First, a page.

With attention focused on rising costs of healthcare, infection rates play a big role. Healthcare-associated infections are on the rise throughout the country, adding extra days, extra time of doctors and nurses and extra meds, all of which add up quickly. The average extra cost to a hospital for treating a patient who becomes infected is $27,000, adding $10 billion a year to the countrys healthcare bill. What if a solution was as simple, in some cases, as changing the location of storage for gowns and gloves?
A Washington, D.C.-based not-for-profit, the Plexus Institute, has been working to combat methicillin-resistant Staphylococcus aureus (MRSA), which is one of the most common and hardest to beat of hospital-acquired infections. In a study carried out in partnership with six major hospitals, the Robert Woods Johnson Foundation and the Delmarva Foundation ICU infection rates were cut 65 percent to 70 percent and in some cases to zero.
The work is described in the recent book "Inviting Everyone: Healing Healthcare through Positive Deviance" by Plexus authors Arvind Singhal, Prucia Buscell and Curt Lindberg.
Its been known for 160 years that the keys to infection reduction are simple behavioral precautions such as wearing gloves and washing hands. But in the hectic and overworked world of todays hospitals, hospital staff often fails to take these necessary steps even when they are aware of the dangers.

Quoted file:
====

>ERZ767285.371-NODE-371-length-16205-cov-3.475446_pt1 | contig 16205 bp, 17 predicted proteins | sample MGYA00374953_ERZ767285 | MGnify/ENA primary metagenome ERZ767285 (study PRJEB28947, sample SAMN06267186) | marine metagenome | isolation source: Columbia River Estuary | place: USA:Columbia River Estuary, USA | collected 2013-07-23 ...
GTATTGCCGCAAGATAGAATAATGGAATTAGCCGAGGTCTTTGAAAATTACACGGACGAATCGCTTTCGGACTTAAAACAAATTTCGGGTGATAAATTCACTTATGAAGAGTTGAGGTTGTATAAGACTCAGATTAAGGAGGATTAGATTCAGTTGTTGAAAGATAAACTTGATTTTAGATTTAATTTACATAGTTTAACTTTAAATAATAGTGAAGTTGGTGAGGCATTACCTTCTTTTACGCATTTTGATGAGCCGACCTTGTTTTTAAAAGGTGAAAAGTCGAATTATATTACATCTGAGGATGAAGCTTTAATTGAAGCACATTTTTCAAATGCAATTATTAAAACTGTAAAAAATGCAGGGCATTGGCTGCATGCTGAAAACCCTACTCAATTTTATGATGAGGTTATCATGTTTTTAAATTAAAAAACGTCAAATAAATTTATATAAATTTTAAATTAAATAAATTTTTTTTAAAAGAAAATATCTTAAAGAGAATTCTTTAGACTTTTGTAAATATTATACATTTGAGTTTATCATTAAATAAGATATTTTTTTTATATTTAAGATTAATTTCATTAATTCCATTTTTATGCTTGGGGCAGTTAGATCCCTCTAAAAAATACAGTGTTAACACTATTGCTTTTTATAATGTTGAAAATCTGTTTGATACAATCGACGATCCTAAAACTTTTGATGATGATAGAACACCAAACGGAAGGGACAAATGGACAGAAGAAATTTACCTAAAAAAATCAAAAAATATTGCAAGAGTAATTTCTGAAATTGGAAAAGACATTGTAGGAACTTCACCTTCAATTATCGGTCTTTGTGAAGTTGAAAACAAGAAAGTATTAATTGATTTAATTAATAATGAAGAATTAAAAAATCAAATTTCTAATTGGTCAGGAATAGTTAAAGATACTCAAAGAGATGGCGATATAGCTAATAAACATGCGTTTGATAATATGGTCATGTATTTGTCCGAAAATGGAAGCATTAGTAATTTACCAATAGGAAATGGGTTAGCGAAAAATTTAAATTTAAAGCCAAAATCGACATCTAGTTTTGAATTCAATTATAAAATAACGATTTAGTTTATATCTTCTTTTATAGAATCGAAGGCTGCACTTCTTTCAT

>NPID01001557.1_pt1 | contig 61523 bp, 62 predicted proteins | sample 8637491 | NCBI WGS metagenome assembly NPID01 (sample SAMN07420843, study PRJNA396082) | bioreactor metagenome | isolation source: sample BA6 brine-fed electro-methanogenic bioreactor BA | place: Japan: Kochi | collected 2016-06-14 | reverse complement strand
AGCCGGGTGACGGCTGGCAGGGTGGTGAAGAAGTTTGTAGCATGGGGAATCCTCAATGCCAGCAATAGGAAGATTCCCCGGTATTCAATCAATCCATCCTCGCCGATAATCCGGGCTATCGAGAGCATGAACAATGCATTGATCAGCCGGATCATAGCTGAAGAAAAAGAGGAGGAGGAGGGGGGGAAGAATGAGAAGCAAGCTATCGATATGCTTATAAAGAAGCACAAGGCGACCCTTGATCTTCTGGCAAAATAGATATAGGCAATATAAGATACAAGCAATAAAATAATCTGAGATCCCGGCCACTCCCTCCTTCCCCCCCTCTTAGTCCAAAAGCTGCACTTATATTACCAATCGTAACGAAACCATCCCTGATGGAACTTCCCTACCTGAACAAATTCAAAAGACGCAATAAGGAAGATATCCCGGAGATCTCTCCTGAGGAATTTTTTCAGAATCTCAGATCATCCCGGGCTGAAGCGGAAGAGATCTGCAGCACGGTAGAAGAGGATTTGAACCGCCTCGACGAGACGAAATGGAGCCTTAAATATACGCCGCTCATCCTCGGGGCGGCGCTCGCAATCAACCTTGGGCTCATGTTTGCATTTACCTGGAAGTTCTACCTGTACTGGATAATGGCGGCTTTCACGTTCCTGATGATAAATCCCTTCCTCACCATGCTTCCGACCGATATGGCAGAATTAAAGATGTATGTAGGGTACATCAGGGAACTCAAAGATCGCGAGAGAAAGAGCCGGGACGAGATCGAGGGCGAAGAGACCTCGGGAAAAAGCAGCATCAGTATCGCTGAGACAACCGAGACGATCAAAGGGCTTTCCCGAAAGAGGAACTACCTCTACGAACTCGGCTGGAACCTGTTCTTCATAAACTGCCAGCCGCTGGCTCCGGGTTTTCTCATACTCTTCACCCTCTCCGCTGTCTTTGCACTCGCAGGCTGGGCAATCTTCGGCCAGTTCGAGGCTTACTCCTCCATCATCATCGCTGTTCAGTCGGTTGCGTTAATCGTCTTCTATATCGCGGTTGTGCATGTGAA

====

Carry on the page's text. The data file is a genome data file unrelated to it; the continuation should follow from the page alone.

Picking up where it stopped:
Taking the tack that preventing MRSA infection is not a scientific, medical, or technical problem, but is instead a complex social and behavioral challenge; Plexus identifies and works to change systemic barriers to compliance. As Lisa Kimball, president of Plexus, says Knowledge doesnt change behavior. In fact, as she points out, most healthcare institutions actually have systems in place that work against effective precautions. In one institution, for example, it turned out that glove supplies were on a different floor from nurses and staff.
The Plexus methodology identifies such barriers and pinpoints small actions that can be taken to combat them. One approach, called positive deviance, is based on the idea that there are individuals and groups who find better solutions to problems than their peers. Plexus facilitates discovery and adaptation of these solutions by the people who work in a particular healthcare system on the premise that ideas for change are more eagerly accepted when they come from within than when they are imposed by outside experts.
Participating hospitals in the study were Albert Einstein Medical Center in Philadelphia, Johns Hopkins Hospital in Baltimore, Billings Clinic in Billings, Mont., Franklin Square Hospital Center in Baltimore, University of Louisville Hospital in Louisville Ky., and the VA Pittsburgh Healthcare System in Pittsburgh Pa. They are at the hub of a network of collaborating hospitals and not-for profits that carry on work themselves after a Plexus engagement.
Plexus Institute, formed in 2000, grew out of an alliance of 2,200 nonprofit and community hospitals and physician practices seeking to make sense of the conflict and confusion in the healthcare arena and ultimately, to improve the health of people.